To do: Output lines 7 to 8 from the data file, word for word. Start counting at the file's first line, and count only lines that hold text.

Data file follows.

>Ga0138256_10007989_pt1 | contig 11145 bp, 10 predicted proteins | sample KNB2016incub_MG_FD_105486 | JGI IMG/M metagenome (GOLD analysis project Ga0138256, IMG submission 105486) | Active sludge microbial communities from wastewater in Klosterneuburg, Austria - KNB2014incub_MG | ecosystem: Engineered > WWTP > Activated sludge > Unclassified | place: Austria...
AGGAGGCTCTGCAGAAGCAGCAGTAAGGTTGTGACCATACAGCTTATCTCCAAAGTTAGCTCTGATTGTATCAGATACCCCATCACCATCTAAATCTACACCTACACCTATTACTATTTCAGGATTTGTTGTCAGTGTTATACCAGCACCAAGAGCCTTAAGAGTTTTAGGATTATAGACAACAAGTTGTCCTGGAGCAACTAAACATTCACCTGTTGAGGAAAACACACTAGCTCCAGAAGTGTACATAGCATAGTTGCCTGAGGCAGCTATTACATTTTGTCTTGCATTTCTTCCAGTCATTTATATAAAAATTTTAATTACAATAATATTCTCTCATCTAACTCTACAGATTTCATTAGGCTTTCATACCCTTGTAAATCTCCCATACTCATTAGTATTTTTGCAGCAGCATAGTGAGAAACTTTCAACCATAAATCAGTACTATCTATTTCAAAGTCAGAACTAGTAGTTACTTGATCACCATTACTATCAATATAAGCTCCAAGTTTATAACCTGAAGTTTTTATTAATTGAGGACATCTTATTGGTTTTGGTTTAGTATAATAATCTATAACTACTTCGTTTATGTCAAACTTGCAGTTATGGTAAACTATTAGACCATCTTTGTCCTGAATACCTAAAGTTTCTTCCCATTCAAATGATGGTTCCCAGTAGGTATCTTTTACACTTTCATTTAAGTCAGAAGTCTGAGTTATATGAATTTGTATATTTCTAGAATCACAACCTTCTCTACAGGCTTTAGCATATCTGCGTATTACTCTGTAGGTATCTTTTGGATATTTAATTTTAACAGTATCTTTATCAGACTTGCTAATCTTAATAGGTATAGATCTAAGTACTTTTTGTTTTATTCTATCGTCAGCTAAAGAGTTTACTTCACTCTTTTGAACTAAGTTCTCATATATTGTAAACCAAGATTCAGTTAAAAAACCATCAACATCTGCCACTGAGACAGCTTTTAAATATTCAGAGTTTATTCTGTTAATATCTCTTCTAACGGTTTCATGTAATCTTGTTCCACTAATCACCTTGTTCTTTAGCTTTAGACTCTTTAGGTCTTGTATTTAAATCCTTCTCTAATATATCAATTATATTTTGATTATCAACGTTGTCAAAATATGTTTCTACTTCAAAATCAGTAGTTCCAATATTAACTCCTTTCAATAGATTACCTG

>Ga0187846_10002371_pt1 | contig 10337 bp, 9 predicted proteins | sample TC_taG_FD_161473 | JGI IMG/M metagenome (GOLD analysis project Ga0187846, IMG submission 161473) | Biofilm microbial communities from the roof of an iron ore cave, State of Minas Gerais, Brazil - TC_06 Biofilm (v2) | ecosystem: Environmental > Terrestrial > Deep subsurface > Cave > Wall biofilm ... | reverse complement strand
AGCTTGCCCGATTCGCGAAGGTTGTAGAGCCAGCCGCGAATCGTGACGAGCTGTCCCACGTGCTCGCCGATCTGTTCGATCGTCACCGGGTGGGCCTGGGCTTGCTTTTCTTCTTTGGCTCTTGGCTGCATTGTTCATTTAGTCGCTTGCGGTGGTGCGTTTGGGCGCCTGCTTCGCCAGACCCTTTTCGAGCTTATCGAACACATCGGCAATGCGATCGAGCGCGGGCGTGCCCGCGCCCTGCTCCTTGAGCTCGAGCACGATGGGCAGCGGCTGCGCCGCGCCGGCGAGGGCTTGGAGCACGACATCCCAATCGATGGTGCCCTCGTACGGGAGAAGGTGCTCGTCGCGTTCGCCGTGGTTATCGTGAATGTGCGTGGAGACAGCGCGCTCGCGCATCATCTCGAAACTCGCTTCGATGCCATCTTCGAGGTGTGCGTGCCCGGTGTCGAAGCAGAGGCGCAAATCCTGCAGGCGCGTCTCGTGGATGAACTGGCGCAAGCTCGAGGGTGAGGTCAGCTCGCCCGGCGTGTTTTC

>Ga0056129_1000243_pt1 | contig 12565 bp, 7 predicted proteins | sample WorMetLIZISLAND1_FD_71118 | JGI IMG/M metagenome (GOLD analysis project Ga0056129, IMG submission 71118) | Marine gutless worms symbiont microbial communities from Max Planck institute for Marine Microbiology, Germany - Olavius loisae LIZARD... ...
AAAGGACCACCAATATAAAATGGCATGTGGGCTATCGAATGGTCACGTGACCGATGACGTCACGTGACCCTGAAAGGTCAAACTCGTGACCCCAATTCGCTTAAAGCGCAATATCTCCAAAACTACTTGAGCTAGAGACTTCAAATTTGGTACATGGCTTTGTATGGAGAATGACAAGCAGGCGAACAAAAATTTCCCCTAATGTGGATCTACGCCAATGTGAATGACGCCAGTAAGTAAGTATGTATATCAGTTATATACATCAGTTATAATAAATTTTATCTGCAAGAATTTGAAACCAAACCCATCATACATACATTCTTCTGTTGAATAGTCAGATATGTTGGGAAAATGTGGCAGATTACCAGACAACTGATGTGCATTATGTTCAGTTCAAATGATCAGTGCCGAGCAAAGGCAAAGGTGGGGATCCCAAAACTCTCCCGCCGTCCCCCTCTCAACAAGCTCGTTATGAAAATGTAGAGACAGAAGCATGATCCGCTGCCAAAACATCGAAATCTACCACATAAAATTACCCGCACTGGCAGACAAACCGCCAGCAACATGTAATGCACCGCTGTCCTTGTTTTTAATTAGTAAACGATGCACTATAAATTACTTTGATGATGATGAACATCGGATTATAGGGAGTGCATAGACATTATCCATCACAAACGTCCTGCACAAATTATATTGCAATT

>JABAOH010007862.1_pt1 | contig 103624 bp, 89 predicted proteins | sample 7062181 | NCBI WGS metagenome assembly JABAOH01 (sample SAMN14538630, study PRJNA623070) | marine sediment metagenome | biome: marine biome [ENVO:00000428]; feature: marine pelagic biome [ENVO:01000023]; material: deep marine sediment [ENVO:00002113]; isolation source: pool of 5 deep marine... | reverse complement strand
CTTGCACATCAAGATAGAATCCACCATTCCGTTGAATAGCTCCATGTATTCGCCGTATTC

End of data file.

>JABAOH010007862.1_pt1 | contig 103624 bp, 89 predicted proteins | sample 7062181 | NCBI WGS metagenome assembly JABAOH01 (sample SAMN14538630, study PRJNA623070) | marine sediment metagenome | biome: marine biome [ENVO:00000428]; feature: marine pelagic biome [ENVO:01000023]; material: deep marine sediment [ENVO:00002113]; isolation source: pool of 5 deep marine... | reverse complement strand
CTTGCACATCAAGATAGAATCCACCATTCCGTTGAATAGCTCCATGTATTCGCCGTATTC